New Jersey transportation officials painted a dire picture Thursday of what would happen if rail workers go on strike next weekend, as they predicted alternate forms of transportation would be able to accommodate fewer than four in 10 commuters who travel into New York each weekday.
"A rail stoppage will not just impact rail commuters," Department of Transportation Commissioner Richard Hammer said at the Secaucus Junction rail transfer station. "It will have a severe effect on travel in the entire region. This will be a very unsettling time for commuters, and we are asking for patience."
About a dozen unions representing thousands of New Jersey Transit rail employees have authorized a strike at 12:01 a.m. on March 13 if a settlement isn't reached. The primary issues are wage and health insurance increases and back pay. The unions have been working without a contract since 2011.
The two sides are scheduled to meet Friday before a national mediation board in Washington.
"There is not one person in this entire coalition that wants to go on strike," said Stephen Burkert, general chairman of SMART-Transportation Division Local 60. "We absolutely prefer to be settling this at the negotiating table and not on the picket line."
New Jersey Transit is the largest statewide public transportation provider in the country and provides roughly 1 million passenger trips daily on rail, bus and light rail.
NJ Transit interim executive director Dennis Martin said the agency will expand service on 30 bus routes, add service from five private bus carriers and offer free parking at five park-and-ride lots where buses will operate during peak hours.
Two of the lots — the Hamilton and Metropark stations on the Northeast Corridor rail line — will connect to PATH trains in Newark and Harrison, respectively. Two more — PNC Bank Arts Center in Holmdel and MetLife Stadium in East Rutherford — will take commuters directly into Manhattan. Buses from the Ramsey/Route 17 station will connect to ferry service in Weehawken.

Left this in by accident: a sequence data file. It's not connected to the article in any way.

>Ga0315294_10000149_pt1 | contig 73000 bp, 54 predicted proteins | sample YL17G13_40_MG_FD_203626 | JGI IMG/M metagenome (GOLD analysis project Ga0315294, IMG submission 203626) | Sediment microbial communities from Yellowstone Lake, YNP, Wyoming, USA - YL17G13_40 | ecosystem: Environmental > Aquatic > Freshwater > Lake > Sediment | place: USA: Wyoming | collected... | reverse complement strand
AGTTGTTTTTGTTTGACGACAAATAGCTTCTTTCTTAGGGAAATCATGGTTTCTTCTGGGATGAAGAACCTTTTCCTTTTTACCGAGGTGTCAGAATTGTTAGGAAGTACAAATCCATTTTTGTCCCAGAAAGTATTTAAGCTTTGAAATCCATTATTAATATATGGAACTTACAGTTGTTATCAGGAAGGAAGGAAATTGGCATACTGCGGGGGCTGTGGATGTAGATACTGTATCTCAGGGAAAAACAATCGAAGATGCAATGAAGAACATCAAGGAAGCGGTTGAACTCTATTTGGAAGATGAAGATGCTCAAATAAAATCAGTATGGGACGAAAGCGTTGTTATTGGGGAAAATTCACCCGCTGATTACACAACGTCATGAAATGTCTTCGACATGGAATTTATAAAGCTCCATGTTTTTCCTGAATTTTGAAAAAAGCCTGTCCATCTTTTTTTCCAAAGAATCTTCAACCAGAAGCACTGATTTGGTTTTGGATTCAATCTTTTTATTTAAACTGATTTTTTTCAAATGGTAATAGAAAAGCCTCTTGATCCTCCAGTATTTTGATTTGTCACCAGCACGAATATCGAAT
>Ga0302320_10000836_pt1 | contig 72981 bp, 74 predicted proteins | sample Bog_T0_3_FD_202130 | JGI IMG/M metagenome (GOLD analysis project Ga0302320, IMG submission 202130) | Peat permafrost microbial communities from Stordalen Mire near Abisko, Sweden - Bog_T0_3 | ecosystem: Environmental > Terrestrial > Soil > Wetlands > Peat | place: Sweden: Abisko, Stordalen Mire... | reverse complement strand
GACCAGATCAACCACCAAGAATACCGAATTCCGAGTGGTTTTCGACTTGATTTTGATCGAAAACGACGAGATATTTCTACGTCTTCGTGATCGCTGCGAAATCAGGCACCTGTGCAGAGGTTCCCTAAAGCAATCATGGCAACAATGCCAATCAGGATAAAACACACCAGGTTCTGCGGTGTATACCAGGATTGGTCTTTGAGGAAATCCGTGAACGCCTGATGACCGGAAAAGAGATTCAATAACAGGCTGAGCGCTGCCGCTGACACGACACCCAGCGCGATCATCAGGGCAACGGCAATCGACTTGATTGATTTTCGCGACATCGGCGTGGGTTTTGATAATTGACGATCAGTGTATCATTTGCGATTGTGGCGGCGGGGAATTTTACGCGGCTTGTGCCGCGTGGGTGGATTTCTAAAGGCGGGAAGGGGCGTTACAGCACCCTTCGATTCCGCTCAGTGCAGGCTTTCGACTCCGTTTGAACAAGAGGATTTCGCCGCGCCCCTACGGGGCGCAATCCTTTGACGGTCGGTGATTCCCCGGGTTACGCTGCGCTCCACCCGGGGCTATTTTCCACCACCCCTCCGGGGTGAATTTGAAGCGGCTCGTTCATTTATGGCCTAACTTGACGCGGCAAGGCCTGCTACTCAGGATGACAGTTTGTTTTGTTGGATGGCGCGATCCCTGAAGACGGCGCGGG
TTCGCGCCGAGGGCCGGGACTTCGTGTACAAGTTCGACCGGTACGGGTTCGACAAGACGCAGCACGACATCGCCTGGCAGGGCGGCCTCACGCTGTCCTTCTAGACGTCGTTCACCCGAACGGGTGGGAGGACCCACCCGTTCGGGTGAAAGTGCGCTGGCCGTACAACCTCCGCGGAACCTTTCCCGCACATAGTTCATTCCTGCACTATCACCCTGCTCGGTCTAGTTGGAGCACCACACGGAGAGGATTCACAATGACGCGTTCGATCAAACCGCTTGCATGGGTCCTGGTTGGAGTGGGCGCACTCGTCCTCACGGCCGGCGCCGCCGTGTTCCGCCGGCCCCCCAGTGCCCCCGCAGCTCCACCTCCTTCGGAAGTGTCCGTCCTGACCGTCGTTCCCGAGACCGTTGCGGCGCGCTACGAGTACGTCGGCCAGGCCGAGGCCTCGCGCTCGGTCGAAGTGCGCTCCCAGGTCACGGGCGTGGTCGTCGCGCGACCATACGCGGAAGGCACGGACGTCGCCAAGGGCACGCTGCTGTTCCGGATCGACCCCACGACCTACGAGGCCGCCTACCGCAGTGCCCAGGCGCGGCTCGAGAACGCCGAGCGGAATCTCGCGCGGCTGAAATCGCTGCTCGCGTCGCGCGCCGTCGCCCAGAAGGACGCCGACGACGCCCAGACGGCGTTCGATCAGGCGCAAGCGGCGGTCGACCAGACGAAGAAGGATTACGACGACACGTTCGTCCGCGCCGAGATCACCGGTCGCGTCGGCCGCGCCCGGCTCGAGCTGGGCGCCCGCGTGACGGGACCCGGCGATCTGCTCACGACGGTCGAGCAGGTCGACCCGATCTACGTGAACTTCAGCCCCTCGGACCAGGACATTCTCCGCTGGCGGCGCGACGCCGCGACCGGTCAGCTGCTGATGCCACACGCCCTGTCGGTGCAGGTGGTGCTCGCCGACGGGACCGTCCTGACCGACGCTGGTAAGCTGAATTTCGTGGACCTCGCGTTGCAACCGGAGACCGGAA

About 105,000 people commute into New York via trains, either on NJ Transit or in combination with PATH, which is operated by the Port Authority of New York and New Jersey. Martin said the contingency plans will accommodate a maximum of about 40,000 people.
"This will not be a normal commute for anyone," Martin said. He declined to say how much the contingency plan will cost NJ Transit.
NJ Transit estimated a normal 65-minute commute from Hamilton or Morristown into New York City could take well over two hours each way via bus and PATH train during a rail shutdown.
Sam Schwartz, a traffic engineer and former New York City traffic commissioner, said traffic backups could reach 20 to 25 miles on highways in New Jersey heading toward the Lincoln and Holland tunnels. He urged commuters to adjust the times they travel, and urged employers to allow telecommuting or flex commuting.
"Don't even think of driving during peak hours, and don't even think of driving solo," he warned. "In the next week, get to know the people on your train and try to work out carpooling arrangements."
PATH will cross-honor NJ Transit tickets, the authority said. A dedicated inbound bus lane at the PATH-operated Lincoln Tunnel will open an hour earlier than usual, at 5 a.m., and close an hour later, at 11 a.m.
Burkert criticized NJ Transit's plans for not taking into account non-peak travelers, such as concertgoers and second- and third-shift workers.
Martin said NJ Transit has made an offer to the unions that differs from its earlier offers but doesn't align with recent recommendations by an emergency federal panel convened by President Barack Obama. That panel recommended an average 2.6 percent annual wage increase over 6 1/2 years.
"As long as we're talking, I am optimistic," he said.
Burkert added union officials could opt to push the deadline back if there is progress.
"If we are at the table and we're close, we will absolutely keep running trains," he said.